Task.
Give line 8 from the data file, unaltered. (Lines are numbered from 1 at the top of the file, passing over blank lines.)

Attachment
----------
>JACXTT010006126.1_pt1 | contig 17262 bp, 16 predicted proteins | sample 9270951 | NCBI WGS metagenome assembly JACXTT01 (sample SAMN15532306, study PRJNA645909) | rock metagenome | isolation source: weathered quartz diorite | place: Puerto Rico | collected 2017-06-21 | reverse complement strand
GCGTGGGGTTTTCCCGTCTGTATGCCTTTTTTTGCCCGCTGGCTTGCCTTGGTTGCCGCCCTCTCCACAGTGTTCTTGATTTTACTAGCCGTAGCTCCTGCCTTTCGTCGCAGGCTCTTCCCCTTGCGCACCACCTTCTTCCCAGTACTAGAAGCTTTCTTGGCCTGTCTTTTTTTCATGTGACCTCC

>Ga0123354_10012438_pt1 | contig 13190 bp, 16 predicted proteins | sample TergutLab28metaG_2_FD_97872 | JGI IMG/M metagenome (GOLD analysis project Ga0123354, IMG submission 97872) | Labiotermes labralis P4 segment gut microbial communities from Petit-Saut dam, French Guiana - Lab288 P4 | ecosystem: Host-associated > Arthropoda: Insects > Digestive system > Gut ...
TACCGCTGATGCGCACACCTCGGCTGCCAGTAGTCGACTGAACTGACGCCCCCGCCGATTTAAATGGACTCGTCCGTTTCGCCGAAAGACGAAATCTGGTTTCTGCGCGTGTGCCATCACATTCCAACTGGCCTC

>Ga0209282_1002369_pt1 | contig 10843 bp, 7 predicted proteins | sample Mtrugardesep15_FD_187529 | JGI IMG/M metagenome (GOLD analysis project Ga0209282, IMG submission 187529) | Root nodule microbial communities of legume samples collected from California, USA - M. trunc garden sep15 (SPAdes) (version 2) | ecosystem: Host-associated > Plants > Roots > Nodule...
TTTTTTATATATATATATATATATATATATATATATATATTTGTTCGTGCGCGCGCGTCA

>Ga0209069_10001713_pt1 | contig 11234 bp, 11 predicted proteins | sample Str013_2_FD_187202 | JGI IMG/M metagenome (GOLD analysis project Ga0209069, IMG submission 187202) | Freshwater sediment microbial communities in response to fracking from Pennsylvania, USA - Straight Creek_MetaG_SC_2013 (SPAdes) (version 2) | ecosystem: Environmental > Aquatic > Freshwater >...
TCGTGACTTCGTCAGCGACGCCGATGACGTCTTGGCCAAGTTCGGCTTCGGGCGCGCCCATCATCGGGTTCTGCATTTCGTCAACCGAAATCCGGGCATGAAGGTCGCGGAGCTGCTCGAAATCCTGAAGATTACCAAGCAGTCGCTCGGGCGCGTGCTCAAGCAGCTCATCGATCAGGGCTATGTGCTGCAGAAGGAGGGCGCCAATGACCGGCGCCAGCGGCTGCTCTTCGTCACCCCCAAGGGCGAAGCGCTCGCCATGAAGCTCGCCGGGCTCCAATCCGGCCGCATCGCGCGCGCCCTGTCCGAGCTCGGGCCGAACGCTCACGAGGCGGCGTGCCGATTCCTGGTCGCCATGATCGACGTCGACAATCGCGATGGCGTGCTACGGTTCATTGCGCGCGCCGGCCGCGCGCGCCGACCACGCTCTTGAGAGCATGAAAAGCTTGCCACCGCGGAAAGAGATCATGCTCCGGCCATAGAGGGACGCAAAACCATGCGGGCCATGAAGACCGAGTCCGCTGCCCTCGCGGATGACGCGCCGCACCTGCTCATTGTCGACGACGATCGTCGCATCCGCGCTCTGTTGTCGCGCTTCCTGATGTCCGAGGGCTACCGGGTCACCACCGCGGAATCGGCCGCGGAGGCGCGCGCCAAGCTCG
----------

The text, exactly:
TCGTGACTTCGTCAGCGACGCCGATGACGTCTTGGCCAAGTTCGGCTTCGGGCGCGCCCATCATCGGGTTCTGCATTTCGTCAACCGAAATCCGGGCATGAAGGTCGCGGAGCTGCTCGAAATCCTGAAGATTACCAAGCAGTCGCTCGGGCGCGTGCTCAAGCAGCTCATCGATCAGGGCTATGTGCTGCAGAAGGAGGGCGCCAATGACCGGCGCCAGCGGCTGCTCTTCGTCACCCCCAAGGGCGAAGCGCTCGCCATGAAGCTCGCCGGGCTCCAATCCGGCCGCATCGCGCGCGCCCTGTCCGAGCTCGGGCCGAACGCTCACGAGGCGGCGTGCCGATTCCTGGTCGCCATGATCGACGTCGACAATCGCGATGGCGTGCTACGGTTCATTGCGCGCGCCGGCCGCGCGCGCCGACCACGCTCTTGAGAGCATGAAAAGCTTGCCACCGCGGAAAGAGATCATGCTCCGGCCATAGAGGGACGCAAAACCATGCGGGCCATGAAGACCGAGTCCGCTGCCCTCGCGGATGACGCGCCGCACCTGCTCATTGTCGACGACGATCGTCGCATCCGCGCTCTGTTGTCGCGCTTCCTGATGTCCGAGGGCTACCGGGTCACCACCGCGGAATCGGCCGCGGAGGCGCGCGCCAAGCTCG